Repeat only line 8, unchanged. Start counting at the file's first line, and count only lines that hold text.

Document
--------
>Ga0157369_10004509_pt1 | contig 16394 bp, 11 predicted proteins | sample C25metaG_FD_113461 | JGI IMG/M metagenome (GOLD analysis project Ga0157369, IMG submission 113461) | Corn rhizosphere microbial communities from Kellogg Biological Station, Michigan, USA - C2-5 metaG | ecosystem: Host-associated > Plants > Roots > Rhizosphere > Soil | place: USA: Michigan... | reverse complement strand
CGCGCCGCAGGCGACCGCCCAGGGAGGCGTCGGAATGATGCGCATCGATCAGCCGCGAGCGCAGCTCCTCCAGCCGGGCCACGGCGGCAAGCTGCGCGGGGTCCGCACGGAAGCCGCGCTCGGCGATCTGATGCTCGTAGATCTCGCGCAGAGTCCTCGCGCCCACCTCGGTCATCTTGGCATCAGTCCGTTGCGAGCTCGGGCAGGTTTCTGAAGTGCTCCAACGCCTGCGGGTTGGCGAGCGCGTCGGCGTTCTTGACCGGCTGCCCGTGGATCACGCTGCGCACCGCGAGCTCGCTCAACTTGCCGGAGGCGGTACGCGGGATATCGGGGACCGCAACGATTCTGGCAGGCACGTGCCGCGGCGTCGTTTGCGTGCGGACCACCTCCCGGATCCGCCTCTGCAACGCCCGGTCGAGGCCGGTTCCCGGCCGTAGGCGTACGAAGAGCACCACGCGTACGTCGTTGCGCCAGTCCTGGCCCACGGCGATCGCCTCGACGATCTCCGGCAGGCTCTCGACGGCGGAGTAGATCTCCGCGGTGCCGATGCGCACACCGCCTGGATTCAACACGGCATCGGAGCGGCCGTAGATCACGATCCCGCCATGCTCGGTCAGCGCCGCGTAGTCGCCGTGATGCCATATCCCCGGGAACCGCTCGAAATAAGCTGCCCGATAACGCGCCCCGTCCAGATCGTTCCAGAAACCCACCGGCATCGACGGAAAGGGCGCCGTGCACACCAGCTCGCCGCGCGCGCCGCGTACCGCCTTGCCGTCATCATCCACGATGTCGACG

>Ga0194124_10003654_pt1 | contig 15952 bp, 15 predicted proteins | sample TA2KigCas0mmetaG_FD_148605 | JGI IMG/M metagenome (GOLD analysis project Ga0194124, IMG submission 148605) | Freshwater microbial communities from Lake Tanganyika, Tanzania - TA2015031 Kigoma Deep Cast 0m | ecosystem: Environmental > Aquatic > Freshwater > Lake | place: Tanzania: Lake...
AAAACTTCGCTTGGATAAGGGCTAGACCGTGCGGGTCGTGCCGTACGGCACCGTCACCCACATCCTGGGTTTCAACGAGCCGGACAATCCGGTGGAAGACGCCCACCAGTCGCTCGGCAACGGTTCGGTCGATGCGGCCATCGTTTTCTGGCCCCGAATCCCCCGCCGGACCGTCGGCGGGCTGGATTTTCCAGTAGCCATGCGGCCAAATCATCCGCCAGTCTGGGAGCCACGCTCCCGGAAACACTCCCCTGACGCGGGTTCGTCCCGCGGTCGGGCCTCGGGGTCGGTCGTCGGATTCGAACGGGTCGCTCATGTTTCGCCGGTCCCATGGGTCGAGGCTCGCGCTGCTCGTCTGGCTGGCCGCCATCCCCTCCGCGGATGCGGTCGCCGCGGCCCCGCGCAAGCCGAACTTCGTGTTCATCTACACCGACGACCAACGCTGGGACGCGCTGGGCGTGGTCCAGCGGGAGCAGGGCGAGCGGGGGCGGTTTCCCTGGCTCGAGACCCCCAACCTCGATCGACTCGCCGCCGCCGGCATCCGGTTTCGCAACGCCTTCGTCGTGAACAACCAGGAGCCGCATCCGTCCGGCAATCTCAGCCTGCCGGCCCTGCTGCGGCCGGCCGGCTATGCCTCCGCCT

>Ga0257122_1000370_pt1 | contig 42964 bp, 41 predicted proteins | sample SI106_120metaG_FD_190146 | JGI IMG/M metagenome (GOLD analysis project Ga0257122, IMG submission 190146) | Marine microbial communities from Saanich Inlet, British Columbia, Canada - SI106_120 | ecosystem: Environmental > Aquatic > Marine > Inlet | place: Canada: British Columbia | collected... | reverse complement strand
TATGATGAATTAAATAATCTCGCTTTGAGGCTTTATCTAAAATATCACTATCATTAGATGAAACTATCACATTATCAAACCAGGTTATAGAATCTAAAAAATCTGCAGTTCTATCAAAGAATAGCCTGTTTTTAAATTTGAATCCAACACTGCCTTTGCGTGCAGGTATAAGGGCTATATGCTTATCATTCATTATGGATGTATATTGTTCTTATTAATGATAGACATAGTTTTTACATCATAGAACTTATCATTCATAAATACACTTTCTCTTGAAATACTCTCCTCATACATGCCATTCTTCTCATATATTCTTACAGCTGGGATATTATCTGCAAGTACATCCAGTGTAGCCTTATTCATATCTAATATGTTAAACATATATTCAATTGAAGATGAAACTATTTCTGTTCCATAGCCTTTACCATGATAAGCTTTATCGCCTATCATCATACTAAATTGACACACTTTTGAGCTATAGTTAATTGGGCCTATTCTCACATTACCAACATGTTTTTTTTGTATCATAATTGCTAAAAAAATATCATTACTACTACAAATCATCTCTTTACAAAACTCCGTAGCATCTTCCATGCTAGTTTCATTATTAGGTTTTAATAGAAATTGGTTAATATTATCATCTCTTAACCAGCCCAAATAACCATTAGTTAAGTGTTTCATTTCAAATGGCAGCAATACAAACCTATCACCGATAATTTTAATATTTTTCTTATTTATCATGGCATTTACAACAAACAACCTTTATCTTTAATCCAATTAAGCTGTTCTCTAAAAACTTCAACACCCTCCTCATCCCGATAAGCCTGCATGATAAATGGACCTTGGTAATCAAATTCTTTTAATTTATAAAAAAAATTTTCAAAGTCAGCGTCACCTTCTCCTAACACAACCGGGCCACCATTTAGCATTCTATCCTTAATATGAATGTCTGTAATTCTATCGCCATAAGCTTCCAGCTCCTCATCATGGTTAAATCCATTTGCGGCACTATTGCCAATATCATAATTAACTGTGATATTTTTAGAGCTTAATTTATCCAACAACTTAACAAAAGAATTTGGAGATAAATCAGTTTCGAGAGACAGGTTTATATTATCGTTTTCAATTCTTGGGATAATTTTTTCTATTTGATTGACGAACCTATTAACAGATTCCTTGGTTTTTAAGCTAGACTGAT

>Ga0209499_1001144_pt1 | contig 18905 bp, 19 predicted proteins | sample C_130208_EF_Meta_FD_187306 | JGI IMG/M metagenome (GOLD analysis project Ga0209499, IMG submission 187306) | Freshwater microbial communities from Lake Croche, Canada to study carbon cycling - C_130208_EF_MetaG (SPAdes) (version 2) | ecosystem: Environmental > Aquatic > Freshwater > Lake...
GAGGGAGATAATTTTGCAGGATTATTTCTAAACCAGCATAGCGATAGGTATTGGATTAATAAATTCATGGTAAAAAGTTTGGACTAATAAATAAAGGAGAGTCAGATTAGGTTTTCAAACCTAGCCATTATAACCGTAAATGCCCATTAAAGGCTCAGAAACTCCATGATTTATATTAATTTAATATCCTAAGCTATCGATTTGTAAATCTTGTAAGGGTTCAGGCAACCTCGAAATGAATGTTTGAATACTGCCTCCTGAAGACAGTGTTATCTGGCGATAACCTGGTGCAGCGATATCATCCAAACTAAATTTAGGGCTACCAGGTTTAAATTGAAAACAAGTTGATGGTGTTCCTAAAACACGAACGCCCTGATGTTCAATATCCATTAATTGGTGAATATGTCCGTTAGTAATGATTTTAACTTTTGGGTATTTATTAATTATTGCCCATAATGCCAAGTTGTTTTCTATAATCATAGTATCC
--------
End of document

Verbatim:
GAGGGAGATAATTTTGCAGGATTATTTCTAAACCAGCATAGCGATAGGTATTGGATTAATAAATTCATGGTAAAAAGTTTGGACTAATAAATAAAGGAGAGTCAGATTAGGTTTTCAAACCTAGCCATTATAACCGTAAATGCCCATTAAAGGCTCAGAAACTCCATGATTTATATTAATTTAATATCCTAAGCTATCGATTTGTAAATCTTGTAAGGGTTCAGGCAACCTCGAAATGAATGTTTGAATACTGCCTCCTGAAGACAGTGTTATCTGGCGATAACCTGGTGCAGCGATATCATCCAAACTAAATTTAGGGCTACCAGGTTTAAATTGAAAACAAGTTGATGGTGTTCCTAAAACACGAACGCCCTGATGTTCAATATCCATTAATTGGTGAATATGTCCGTTAGTAATGATTTTAACTTTTGGGTATTTATTAATTATTGCCCATAATGCCAAGTTGTTTTCTATAATCATAGTATCC